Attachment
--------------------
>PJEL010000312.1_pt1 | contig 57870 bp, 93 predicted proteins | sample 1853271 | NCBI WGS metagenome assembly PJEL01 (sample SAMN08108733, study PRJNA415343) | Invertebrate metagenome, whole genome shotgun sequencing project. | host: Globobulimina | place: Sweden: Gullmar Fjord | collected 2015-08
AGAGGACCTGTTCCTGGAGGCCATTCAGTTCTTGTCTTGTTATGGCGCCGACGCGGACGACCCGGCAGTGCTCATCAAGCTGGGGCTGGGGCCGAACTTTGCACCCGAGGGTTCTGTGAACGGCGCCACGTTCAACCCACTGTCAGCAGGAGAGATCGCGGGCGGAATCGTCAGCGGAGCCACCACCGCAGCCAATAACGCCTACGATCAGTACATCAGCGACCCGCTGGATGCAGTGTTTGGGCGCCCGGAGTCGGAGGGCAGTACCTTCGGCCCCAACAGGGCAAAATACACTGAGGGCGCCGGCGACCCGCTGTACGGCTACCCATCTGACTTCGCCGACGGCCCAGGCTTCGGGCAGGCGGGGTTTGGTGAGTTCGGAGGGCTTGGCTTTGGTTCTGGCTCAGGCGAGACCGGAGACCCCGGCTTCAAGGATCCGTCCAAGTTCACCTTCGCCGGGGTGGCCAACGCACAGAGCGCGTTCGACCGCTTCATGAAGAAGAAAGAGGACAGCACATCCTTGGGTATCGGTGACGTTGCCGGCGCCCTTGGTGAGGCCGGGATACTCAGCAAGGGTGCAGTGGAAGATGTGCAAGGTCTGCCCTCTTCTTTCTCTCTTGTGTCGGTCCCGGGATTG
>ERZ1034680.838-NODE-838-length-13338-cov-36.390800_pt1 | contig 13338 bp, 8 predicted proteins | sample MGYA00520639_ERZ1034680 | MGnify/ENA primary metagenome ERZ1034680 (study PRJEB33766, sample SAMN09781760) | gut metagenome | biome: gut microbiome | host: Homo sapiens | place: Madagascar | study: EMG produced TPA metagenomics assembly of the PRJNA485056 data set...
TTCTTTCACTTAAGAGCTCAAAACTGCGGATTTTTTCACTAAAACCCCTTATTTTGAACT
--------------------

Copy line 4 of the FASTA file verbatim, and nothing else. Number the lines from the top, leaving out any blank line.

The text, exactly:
TTCTTTCACTTAAGAGCTCAAAACTGCGGATTTTTTCACTAAAACCCCTTATTTTGAACT